Wendy Red, owner of Up Against the Wall, a 15-store operation on the East Coast, said she uses the Internet to screen new resources, but that’s about it.
“There’s something about seeing a line in person. You can judge the quality, color and texture,” she said. “I might use the Web to check out T-shirt graphics. For most clothes, I would still want to see it in person.”
Using the Web can be time-consuming, Red said. Some home pages, for example, have as many as 50 commands, which complicates finding a destination.
Despite the pros and cons of the Internet and trade shows, both seem to be demanding more time from buyers, Red said.
“Both are definitely happening. I still like seeing things in person, but I’ll also check out things online,” she said. “There’s no time for anything anymore.”
Marsha Posner, president of JP Associates, a buying office here that represents 35 stores, said the Internet had “absolutely not changed” her clients’ trade show schedule. That might be attributed to the fact that they buy designer and better merchandise, which requires in-person inspection.
Buyers from Cedrics, Elegance by Edythe, Martha’s of Palm Beach, Kleinfeld’s and Topps are some of her accounts that prefer to check out the lines personally instead of on the Web.
“These buyers enjoy seeing what’s around. It’s like doing their homework. They like to know everything and see everything that is available to see,” she said. “Our stores are not the kind of stores that sit behind a computer all day.”
Visiting hip restaurants and trendy neighborhoods is an important part of retailers’ trade show travel, Posner noted.
“We always take our buyers to SoHo, NoLIta and Elizabeth Street when they’re here for the trade shows. Even our upscale stores want to know what’s going on downtown,” she said.
Not having a computer in her office has not affected business, Posner said.
“I don’t know that the stores feel any lack because of that. No one is asking for e-mail,” she said, but noted, “We are headed that way. I feel that it’s beginning to happen.”
K.K. Weinberg, buyer for James Davis, a 28,000-square-foot store in Memphis, said her store would have access to the Internet within the next six months, but that should not affect her trade show travel schedule, which requires about 10 annual visits here.
“I can’t imagine buying hundreds of thousands of dollars worth of clothes on the Internet. There are so many variables involved — fabric, fit, style,” she said.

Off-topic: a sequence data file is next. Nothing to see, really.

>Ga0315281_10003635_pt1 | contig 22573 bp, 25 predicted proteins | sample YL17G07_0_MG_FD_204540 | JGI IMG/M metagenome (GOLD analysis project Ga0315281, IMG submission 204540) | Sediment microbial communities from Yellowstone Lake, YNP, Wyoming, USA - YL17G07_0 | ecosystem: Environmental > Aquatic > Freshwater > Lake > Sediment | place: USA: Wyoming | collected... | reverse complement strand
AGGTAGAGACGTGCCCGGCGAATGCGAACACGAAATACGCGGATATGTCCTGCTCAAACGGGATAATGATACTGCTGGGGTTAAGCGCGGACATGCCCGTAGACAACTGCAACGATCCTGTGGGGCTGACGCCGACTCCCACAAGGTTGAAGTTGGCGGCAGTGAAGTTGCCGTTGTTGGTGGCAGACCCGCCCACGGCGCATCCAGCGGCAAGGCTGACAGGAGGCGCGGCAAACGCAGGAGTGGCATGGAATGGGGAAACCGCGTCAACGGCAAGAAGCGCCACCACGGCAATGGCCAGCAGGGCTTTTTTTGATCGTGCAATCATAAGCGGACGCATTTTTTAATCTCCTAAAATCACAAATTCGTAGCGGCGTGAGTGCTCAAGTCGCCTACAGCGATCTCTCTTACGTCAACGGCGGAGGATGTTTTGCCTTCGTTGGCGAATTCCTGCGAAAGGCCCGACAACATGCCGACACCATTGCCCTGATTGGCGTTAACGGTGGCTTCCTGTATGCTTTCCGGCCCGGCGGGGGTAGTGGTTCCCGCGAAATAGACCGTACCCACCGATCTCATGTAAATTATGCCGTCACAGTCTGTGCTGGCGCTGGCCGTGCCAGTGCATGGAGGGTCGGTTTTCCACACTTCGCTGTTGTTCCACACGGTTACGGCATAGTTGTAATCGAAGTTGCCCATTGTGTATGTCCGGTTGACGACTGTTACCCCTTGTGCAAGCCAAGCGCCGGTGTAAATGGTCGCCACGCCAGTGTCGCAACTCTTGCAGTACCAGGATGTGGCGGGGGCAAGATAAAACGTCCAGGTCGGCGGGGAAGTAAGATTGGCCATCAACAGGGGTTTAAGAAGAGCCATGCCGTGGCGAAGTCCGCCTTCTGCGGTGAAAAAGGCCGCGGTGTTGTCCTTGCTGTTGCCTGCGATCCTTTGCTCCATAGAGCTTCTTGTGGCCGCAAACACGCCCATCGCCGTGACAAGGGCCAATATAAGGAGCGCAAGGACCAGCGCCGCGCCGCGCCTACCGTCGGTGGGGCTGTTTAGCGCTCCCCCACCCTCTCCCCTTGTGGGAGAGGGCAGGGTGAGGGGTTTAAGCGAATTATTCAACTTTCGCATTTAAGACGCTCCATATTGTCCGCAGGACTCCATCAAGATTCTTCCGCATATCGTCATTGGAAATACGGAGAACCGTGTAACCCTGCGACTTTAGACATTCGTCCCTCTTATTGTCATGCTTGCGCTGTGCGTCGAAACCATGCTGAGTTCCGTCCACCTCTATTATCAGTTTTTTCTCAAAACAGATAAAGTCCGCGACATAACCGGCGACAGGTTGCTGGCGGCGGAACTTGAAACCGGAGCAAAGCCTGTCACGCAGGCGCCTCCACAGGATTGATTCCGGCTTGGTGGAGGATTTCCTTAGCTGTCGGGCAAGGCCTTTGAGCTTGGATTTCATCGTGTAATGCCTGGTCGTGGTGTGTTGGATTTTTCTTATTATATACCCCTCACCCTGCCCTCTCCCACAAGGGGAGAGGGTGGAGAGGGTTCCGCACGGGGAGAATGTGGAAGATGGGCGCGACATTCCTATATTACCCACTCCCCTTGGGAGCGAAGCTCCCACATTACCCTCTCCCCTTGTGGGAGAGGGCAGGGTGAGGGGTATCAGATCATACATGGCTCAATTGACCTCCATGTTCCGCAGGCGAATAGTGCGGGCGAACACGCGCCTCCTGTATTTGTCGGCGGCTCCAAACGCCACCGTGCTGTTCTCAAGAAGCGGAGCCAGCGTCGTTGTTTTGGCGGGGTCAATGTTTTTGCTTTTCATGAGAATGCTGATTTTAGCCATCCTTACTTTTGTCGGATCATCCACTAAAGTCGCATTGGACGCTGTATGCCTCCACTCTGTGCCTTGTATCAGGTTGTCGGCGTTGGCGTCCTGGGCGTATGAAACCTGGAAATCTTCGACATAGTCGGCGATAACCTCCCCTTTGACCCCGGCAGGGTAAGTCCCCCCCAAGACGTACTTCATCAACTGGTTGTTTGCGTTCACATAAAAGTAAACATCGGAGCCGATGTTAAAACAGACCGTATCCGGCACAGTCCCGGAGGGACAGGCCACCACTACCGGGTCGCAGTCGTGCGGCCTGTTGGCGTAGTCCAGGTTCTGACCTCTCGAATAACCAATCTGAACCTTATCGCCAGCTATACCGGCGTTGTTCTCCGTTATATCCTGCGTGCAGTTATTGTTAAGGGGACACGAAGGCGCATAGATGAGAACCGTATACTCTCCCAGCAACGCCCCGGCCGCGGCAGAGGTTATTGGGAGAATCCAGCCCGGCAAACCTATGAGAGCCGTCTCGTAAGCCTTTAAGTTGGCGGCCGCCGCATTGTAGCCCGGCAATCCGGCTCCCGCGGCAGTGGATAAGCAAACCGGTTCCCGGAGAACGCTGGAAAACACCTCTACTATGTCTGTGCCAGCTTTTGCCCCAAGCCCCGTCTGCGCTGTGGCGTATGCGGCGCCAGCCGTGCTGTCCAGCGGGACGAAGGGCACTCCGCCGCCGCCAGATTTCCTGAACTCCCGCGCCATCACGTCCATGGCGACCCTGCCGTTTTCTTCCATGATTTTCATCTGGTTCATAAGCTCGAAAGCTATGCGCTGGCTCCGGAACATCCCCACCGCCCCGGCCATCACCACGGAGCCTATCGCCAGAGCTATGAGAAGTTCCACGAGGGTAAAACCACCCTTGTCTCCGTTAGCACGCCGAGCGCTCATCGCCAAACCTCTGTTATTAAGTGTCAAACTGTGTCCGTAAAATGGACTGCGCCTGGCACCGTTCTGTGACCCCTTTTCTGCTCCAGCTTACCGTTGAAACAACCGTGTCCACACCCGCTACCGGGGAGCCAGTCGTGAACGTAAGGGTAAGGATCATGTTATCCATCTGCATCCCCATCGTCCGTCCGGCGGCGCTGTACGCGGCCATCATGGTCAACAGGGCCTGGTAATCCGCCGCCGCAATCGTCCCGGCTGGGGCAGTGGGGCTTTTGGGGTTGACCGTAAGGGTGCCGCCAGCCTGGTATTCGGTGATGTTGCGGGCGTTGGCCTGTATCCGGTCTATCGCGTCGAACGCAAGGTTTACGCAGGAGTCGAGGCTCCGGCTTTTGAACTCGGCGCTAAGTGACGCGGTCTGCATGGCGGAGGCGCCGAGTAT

Many of Weinberg’s customers have indicated they prefer to come into stores to try things on, she said.
“I don’t think the Internet will really affect the better business,” Weinberg said.
Lydia Burd, buyer for Min Lee and 105, two specialty stores on Stanton Street here, said she preferred visiting trade shows.
“It’s still really important to feel the fabrics, see the colors firsthand and to see how the apparel fits on models,” she said. “The Internet can help to a certain extent, but there are so many variations [with clothes]. I don’t know how they will ever get around that.”
Looking for new lines is another incentive for visiting trade shows four or five times a year, Burd said.
Despite her wariness, Burd said she might order online, but only if she were purchasing a line she was really familiar with.
Laura Janney, a buyer for Nordstrom, said she has no plans to use the Internet instead of visiting trade shows. Most of the vendors she sees at shows do not show their lines on the Web, she said.
Judy Armell, owner of Looks, a 1,000-square-foot store in Cambridge, Mass., said she had no plans to visit Web sites instead of trade shows. She will continue to visit shows about five times a year.
“The Internet hasn’t affected me at all. We use a computer to do our bills, but that’s it,” she said. “I just don’t use the Internet. I wouldn’t even consider it. I’m a low tech kind of gal.”